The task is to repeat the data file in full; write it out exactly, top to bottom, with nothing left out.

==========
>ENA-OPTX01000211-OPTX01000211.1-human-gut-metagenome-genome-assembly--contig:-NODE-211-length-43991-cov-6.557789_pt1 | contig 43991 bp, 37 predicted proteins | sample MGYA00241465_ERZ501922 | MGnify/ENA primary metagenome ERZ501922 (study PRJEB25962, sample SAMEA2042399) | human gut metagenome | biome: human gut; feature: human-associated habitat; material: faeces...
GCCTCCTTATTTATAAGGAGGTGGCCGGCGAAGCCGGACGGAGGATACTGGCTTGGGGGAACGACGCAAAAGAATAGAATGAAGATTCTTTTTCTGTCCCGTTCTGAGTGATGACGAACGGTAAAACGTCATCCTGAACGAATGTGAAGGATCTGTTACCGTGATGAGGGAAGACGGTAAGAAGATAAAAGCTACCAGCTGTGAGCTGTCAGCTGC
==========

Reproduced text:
>ENA-OPTX01000211-OPTX01000211.1-human-gut-metagenome-genome-assembly--contig:-NODE-211-length-43991-cov-6.557789_pt1 | contig 43991 bp, 37 predicted proteins | sample MGYA00241465_ERZ501922 | MGnify/ENA primary metagenome ERZ501922 (study PRJEB25962, sample SAMEA2042399) | human gut metagenome | biome: human gut; feature: human-associated habitat; material: faeces...
GCCTCCTTATTTATAAGGAGGTGGCCGGCGAAGCCGGACGGAGGATACTGGCTTGGGGGAACGACGCAAAAGAATAGAATGAAGATTCTTTTTCTGTCCCGTTCTGAGTGATGACGAACGGTAAAACGTCATCCTGAACGAATGTGAAGGATCTGTTACCGTGATGAGGGAAGACGGTAAGAAGATAAAAGCTACCAGCTGTGAGCTGTCAGCTGC